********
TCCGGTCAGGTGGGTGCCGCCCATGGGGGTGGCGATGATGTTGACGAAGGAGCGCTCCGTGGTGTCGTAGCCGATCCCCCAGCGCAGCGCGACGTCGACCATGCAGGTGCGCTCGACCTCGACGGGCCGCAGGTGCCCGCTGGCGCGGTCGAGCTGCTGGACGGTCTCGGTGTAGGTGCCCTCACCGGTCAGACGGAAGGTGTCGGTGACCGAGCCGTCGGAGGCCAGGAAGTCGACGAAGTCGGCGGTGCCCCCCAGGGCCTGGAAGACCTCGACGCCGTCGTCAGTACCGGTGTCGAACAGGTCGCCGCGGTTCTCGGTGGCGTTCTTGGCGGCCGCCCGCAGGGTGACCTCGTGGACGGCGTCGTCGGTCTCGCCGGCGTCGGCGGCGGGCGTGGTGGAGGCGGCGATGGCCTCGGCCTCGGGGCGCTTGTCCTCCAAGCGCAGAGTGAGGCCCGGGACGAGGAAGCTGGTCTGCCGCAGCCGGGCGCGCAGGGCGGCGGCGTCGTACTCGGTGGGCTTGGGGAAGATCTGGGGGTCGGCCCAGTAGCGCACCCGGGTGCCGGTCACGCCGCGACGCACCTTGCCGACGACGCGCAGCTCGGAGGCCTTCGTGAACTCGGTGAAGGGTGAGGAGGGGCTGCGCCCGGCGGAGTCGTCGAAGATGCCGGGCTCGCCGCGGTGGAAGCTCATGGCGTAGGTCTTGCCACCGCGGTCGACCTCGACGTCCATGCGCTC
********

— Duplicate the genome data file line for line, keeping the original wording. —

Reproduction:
TCCGGTCAGGTGGGTGCCGCCCATGGGGGTGGCGATGATGTTGACGAAGGAGCGCTCCGTGGTGTCGTAGCCGATCCCCCAGCGCAGCGCGACGTCGACCATGCAGGTGCGCTCGACCTCGACGGGCCGCAGGTGCCCGCTGGCGCGGTCGAGCTGCTGGACGGTCTCGGTGTAGGTGCCCTCACCGGTCAGACGGAAGGTGTCGGTGACCGAGCCGTCGGAGGCCAGGAAGTCGACGAAGTCGGCGGTGCCCCCCAGGGCCTGGAAGACCTCGACGCCGTCGTCAGTACCGGTGTCGAACAGGTCGCCGCGGTTCTCGGTGGCGTTCTTGGCGGCCGCCCGCAGGGTGACCTCGTGGACGGCGTCGTCGGTCTCGCCGGCGTCGGCGGCGGGCGTGGTGGAGGCGGCGATGGCCTCGGCCTCGGGGCGCTTGTCCTCCAAGCGCAGAGTGAGGCCCGGGACGAGGAAGCTGGTCTGCCGCAGCCGGGCGCGCAGGGCGGCGGCGTCGTACTCGGTGGGCTTGGGGAAGATCTGGGGGTCGGCCCAGTAGCGCACCCGGGTGCCGGTCACGCCGCGACGCACCTTGCCGACGACGCGCAGCTCGGAGGCCTTCGTGAACTCGGTGAAGGGTGAGGAGGGGCTGCGCCCGGCGGAGTCGTCGAAGATGCCGGGCTCGCCGCGGTGGAAGCTCATGGCGTAGGTCTTGCCACCGCGGTCGACCTCGACGTCCATGCGCTC